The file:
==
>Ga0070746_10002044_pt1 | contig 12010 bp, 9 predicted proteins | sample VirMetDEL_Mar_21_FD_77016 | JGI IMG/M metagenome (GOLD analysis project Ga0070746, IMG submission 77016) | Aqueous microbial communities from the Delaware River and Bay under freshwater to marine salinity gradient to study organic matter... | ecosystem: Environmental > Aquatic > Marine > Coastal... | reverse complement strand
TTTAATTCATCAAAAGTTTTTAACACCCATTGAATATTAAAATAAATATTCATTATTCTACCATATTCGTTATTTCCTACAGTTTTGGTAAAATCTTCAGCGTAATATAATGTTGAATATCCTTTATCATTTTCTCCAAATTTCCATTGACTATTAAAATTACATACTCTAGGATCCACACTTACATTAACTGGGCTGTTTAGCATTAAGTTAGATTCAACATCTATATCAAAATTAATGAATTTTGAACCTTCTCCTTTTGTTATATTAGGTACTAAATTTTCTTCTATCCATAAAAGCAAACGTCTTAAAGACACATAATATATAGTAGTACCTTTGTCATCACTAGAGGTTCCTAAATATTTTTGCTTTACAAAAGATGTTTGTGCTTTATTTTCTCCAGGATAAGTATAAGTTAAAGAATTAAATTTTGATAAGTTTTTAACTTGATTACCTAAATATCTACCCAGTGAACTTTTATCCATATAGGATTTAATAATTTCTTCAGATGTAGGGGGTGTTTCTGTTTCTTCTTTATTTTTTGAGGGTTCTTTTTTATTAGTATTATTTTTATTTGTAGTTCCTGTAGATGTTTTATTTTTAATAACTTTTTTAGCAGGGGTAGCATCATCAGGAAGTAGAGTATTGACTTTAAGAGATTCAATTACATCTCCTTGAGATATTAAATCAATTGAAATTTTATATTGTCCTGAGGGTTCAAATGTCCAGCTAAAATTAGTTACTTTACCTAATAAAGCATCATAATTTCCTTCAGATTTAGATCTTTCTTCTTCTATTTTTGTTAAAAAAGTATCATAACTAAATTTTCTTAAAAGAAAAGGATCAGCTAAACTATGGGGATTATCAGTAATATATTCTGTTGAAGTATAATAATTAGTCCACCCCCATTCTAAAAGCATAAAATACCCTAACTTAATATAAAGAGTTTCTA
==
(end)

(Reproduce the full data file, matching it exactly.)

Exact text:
>Ga0070746_10002044_pt1 | contig 12010 bp, 9 predicted proteins | sample VirMetDEL_Mar_21_FD_77016 | JGI IMG/M metagenome (GOLD analysis project Ga0070746, IMG submission 77016) | Aqueous microbial communities from the Delaware River and Bay under freshwater to marine salinity gradient to study organic matter... | ecosystem: Environmental > Aquatic > Marine > Coastal... | reverse complement strand
TTTAATTCATCAAAAGTTTTTAACACCCATTGAATATTAAAATAAATATTCATTATTCTACCATATTCGTTATTTCCTACAGTTTTGGTAAAATCTTCAGCGTAATATAATGTTGAATATCCTTTATCATTTTCTCCAAATTTCCATTGACTATTAAAATTACATACTCTAGGATCCACACTTACATTAACTGGGCTGTTTAGCATTAAGTTAGATTCAACATCTATATCAAAATTAATGAATTTTGAACCTTCTCCTTTTGTTATATTAGGTACTAAATTTTCTTCTATCCATAAAAGCAAACGTCTTAAAGACACATAATATATAGTAGTACCTTTGTCATCACTAGAGGTTCCTAAATATTTTTGCTTTACAAAAGATGTTTGTGCTTTATTTTCTCCAGGATAAGTATAAGTTAAAGAATTAAATTTTGATAAGTTTTTAACTTGATTACCTAAATATCTACCCAGTGAACTTTTATCCATATAGGATTTAATAATTTCTTCAGATGTAGGGGGTGTTTCTGTTTCTTCTTTATTTTTTGAGGGTTCTTTTTTATTAGTATTATTTTTATTTGTAGTTCCTGTAGATGTTTTATTTTTAATAACTTTTTTAGCAGGGGTAGCATCATCAGGAAGTAGAGTATTGACTTTAAGAGATTCAATTACATCTCCTTGAGATATTAAATCAATTGAAATTTTATATTGTCCTGAGGGTTCAAATGTCCAGCTAAAATTAGTTACTTTACCTAATAAAGCATCATAATTTCCTTCAGATTTAGATCTTTCTTCTTCTATTTTTGTTAAAAAAGTATCATAACTAAATTTTCTTAAAAGAAAAGGATCAGCTAAACTATGGGGATTATCAGTAATATATTCTGTTGAAGTATAATAATTAGTCCACCCCCATTCTAAAAGCATAAAATACCCTAACTTAATATAAAGAGTTTCTA